• When I am sitting alone, I prefer to read a book over reading posts on social media

In  these seemingly hope less times, what helps you stay grounded and optimistic?  
I see a lot of hope in these times. I see many people in my workshops, teacher trainings and retreats working really hard to overcome their negative patterns and to be a light to those around them. I see a country in great change, where we are witnessing a large divide in outlook on life and beliefs. My hope is that we, as yoga practitioners, walk the middle path instead of polarizing and making others ‘wrong.’ This is one of the ways that we can lead. I invite all to meditate on the following statements left by Yogi Bhajan for this time. See what insights come to you as you dwell on each one:

  1. Recognize the other person is you
  2. There is a way through every block
  3. When the time is on you, start, and the pressure will be off
  4. Understand through compassion or you will misunderstand the times
  5. Vibrate the cosmos, and the cosmos shall clear the path

What can we expect from your classes at the Northwest Yoga Conference?  kia-prayerMy focus within yoga has led me to an understanding of the importance of connecting to and cultivating ‘inner radiance.’ When we are radiant, we are bright, enthusiastic, emitting positive uplifting energy, we are a light to ourselves and others. Some yogic texts reference the energy that emanates from the heart center as radiance. It is the power that enables us to share and teach through our presence. The more aware and connected we are to the Truth within, the brighter our radiant body.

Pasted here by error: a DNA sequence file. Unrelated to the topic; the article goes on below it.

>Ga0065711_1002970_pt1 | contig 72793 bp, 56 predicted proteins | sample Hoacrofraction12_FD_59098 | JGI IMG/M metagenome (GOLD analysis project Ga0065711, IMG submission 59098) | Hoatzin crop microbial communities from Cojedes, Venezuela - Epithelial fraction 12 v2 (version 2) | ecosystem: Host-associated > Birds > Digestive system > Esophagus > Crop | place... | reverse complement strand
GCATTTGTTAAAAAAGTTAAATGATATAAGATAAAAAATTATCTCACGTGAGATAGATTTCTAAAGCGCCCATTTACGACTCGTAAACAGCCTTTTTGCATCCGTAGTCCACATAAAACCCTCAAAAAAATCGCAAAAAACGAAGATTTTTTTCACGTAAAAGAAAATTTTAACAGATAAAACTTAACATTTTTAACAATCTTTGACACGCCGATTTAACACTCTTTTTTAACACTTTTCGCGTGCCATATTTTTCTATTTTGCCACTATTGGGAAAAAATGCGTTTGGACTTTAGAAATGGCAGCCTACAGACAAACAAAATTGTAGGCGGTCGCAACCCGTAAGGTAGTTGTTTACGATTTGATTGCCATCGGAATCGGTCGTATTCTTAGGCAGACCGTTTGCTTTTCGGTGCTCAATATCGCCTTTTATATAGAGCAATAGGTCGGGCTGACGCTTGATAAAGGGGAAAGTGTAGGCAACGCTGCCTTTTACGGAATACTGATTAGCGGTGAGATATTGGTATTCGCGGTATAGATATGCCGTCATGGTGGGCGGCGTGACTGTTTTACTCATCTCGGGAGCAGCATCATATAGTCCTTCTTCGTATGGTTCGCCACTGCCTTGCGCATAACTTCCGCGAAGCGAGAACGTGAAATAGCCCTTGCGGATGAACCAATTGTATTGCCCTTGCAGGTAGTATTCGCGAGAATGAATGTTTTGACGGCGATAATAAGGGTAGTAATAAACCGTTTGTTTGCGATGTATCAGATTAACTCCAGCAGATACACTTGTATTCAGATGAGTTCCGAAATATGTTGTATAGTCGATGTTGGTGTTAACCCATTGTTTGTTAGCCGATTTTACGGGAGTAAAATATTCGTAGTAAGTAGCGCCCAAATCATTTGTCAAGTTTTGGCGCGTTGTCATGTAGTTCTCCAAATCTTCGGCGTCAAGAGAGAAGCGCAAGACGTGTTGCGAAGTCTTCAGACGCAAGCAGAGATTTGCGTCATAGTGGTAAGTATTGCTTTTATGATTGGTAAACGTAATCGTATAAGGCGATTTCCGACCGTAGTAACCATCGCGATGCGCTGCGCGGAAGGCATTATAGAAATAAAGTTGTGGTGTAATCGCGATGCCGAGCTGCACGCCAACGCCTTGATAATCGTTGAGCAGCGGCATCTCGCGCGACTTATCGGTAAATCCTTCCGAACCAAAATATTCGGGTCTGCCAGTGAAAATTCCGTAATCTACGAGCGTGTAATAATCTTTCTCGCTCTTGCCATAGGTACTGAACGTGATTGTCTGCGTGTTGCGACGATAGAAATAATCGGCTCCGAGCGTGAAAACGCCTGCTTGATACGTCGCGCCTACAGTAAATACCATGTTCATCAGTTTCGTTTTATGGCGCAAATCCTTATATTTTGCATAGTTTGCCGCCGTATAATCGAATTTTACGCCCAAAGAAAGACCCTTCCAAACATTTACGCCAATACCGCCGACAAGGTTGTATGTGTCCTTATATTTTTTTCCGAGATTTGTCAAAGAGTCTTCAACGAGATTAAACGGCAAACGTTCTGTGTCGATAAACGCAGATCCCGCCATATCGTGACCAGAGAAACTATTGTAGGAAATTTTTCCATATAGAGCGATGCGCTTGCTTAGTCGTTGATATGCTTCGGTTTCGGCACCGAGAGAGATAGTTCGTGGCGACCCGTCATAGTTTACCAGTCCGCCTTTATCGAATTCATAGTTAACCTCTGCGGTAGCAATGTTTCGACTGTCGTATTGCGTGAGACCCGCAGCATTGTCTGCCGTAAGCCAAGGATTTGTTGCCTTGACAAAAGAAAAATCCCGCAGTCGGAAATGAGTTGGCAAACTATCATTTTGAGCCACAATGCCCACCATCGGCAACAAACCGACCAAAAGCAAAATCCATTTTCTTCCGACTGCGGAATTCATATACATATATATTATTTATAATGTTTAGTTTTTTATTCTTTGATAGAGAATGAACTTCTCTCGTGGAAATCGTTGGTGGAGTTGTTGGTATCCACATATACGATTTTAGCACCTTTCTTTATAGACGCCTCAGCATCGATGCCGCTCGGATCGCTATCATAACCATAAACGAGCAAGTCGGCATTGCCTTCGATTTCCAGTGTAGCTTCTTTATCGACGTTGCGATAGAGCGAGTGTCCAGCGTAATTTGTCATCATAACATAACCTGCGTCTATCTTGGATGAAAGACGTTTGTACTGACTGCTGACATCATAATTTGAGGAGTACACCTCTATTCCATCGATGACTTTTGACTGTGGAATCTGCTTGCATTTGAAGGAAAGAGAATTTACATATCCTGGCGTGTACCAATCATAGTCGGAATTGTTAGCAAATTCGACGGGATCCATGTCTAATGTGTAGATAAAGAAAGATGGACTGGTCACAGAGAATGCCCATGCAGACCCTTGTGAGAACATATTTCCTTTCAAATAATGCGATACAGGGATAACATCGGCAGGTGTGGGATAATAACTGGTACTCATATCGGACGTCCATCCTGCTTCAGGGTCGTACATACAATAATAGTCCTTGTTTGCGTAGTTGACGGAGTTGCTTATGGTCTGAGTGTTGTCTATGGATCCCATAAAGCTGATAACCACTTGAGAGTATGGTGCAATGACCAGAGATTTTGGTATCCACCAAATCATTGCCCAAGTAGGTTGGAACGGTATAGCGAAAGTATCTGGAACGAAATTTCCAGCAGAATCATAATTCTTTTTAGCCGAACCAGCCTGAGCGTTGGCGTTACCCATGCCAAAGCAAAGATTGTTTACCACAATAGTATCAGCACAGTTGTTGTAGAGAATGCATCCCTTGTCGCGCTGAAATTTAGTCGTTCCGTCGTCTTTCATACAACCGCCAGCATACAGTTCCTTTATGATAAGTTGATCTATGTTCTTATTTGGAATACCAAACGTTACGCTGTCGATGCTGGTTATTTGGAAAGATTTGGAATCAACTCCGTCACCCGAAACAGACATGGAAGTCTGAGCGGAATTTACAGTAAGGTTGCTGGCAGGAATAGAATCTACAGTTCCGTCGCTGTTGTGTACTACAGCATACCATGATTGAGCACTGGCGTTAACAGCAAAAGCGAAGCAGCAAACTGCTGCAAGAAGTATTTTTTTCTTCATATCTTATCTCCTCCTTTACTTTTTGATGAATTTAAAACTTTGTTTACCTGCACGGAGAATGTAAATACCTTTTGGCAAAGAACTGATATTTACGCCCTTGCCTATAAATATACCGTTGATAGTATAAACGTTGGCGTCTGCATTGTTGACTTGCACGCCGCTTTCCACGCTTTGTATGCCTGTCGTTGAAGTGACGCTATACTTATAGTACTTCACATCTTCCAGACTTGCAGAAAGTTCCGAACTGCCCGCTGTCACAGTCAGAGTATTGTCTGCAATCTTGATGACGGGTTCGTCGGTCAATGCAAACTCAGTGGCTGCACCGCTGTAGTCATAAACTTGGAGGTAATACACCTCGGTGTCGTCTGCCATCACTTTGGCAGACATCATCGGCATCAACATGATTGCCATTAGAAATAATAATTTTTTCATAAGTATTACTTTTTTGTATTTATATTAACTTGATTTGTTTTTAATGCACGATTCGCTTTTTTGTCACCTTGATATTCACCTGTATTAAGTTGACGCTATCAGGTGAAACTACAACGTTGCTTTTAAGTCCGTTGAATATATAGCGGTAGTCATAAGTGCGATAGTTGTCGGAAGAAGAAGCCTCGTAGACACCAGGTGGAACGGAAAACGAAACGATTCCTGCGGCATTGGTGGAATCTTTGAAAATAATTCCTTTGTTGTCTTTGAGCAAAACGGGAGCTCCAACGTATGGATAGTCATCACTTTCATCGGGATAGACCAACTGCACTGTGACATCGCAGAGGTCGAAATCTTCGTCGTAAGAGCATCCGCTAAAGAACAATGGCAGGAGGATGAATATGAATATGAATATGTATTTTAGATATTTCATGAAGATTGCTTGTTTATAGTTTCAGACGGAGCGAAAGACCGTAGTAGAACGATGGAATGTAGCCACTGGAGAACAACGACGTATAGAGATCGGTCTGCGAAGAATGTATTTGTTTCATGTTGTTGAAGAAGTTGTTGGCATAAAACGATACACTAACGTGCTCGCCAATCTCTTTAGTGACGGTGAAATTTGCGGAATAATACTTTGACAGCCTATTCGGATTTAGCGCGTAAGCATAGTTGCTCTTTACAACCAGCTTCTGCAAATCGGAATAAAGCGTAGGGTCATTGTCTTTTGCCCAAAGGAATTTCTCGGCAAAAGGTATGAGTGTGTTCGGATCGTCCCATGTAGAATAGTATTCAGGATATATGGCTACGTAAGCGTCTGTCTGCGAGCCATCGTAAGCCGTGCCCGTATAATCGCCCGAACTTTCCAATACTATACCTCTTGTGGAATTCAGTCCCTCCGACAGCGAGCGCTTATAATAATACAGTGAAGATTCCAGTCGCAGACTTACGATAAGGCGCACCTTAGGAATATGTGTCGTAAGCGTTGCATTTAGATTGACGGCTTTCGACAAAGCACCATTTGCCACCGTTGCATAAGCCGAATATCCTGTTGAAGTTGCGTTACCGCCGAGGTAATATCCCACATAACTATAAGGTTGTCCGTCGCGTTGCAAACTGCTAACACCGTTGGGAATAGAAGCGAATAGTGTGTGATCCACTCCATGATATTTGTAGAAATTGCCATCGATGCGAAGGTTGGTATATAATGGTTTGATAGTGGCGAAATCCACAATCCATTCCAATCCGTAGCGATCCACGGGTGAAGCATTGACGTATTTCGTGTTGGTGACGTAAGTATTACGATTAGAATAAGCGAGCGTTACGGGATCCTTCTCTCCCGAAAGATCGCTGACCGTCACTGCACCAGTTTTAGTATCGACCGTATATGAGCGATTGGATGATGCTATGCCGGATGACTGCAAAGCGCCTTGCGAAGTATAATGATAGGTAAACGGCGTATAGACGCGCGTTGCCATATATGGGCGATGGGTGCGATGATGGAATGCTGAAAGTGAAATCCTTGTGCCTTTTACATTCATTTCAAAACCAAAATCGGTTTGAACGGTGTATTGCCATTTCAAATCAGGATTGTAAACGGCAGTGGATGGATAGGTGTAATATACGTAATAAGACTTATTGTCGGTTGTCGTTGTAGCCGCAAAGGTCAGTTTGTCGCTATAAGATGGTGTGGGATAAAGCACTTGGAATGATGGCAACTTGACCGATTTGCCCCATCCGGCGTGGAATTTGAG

In these fast paced and challenging times our Radiance easily becomes depleted through stress and distraction. These classes share essential tools for keeping our radiance bright and effective. I have found these teachings to be some of the most powerful and effective and cutting through the negative self hypnosis and awakening intelligence and clarity in the body/mind.

Learn more about Kia Miller’s workshop offerings at the Northwest Yoga Conference here.

Preparing Your Dosha for the Northwest Yoga Conference

By Katie Vincent

8170948596_071bc2400c_zIt’s the week before the Northwest Yoga Conference and although the daffodils are blooming, the excitement is reminiscent of the autumn back-to-school buzz as local yogis gather shiny new notebooks, sharpen their pencils and eagerly compare schedules with friends. But of course, this being yoga rather than calculus, there are completely different ways we need to prepare ourselves —body, mind and spirit—for a long weekend of intense study and socializing. This is where we turn to yoga’s sister science, Ayurveda, to find harmony with the cycles of the earth and, hopefully, exist in a more peaceful state at the conference.